Marcus Aurelius today questions whether one can know where they are without understanding the universe, who they are without understanding their purpose in life, and without either of those why they are.
In Taoism, which I know little about, they have a term referred to as the uncarved block. The base existence without any exterior forces acting on one. A meditiation more than an ideal, if I understand correctly. Winnie the Pooh, arguably the strongest Taoist in child literature (The Tao of Pooh remains one of my favorite reads in my adolescence, although I probably need a refresher) simply flows with the wind.
Winnie the Pooh’s lack of understanding of the universe or who he was led to a different outcome that I would argue is the opposite of a Stoic, especially with regards to this Marcus Aurelius’ excerpt. His approach to life was empirical. His approach to life was far stronger related to Seneca’s excerpt on January 3 because he let’s nothing out of his control bother him. In fact, if we follow that line of thought, it’s not unreasonable to peg Winnie the Pooh as a Stoic (although a Goole search for
Winnie the Pooh Stoicism is not reinforcing my claim. Making this argument will be my own task.)
Today’s is the first exercise that has made me strongly reflect on the writings, and not just because the author references Mitch Hedberg in his analysis. Aurelius puts it plain that without knowing about the universe and my purpose in life, I cannot know the basic truths about myself. This viewpoint scares me.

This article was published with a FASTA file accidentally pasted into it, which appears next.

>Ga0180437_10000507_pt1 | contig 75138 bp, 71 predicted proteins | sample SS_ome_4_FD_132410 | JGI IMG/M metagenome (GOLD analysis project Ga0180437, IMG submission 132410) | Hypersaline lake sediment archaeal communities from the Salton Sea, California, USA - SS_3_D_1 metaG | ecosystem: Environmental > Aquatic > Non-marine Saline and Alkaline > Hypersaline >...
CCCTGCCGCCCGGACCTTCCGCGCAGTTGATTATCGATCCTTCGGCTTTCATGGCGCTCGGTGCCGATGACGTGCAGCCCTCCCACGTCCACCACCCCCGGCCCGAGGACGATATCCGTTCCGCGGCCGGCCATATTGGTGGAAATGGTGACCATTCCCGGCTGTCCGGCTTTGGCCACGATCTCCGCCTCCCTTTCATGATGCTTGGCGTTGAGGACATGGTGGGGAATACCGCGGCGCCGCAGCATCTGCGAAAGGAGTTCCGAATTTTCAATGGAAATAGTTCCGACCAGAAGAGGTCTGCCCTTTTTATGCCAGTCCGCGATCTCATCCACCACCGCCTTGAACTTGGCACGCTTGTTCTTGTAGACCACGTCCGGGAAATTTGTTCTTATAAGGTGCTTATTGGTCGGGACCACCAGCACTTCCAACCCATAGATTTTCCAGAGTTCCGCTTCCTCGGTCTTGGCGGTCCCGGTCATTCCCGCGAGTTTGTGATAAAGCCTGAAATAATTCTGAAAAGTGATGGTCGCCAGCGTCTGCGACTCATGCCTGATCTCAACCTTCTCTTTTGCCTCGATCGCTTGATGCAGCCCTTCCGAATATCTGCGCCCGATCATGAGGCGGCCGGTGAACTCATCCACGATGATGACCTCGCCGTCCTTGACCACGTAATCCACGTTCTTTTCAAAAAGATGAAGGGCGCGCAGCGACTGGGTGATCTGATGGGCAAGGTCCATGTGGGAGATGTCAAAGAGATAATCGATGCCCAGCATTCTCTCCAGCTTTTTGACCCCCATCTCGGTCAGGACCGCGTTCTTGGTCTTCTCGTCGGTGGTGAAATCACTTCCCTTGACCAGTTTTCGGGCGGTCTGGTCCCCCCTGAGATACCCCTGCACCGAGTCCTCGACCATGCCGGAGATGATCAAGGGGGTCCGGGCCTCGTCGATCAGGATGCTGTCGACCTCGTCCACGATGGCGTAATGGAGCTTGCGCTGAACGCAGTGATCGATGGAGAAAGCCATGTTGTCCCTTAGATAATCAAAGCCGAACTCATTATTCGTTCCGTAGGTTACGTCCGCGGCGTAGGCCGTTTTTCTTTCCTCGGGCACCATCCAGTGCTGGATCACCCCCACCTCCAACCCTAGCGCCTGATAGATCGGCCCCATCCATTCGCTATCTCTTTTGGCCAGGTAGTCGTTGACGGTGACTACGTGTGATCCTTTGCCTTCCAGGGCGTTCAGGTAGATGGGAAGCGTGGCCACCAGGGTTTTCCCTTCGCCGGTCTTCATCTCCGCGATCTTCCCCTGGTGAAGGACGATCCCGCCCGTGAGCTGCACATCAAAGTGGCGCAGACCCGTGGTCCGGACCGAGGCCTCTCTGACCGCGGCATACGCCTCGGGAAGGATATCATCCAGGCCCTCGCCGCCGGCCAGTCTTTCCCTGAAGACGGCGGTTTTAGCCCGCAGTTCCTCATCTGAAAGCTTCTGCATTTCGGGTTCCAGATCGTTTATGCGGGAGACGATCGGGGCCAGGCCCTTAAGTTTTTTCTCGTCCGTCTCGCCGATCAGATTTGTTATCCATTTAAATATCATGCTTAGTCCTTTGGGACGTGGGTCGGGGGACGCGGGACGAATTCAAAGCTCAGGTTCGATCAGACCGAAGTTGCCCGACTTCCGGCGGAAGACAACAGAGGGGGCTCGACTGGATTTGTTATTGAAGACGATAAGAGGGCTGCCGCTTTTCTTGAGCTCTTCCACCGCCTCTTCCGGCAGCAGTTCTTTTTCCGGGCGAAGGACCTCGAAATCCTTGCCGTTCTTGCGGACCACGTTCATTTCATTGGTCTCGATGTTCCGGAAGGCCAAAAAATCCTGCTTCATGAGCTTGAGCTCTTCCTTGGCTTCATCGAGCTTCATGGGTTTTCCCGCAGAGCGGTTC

I want to say that I understand the universe as it is relevant to me. I want to say that I know my purpose in life, as it’s relevant to me. However, these thoughts always make me think of the video Powers of Ten I watched in 7th grade science class. It made me realize that no matter how confident my knowledge of a topic, zooming out or in on the context provides an order of magnitude more and my confidence could be shattered knowing that it’s only a fraction of what truly exists.
Given the enormity of the universe or our purpose in the universe, can anyone (especially me) have a concept of their purpose, or what the universe is? Are we doomed to not know who we are, where we are, why we are?
I believe it’s best to err on the side of Winnie the Pooh and understand the universe as that understanding is within our control. Same for our purpose in life. Otherwise we’re doomed to constantly face the spectre of the Total Perspective Vortex and all the stoicism in the universe wouldn’t help us then (unless, of course, you happen to be Zaphod Beeblebrox who looked at his insignificance as the utmost claim of his significance. I guess Trump could have the same misconception…)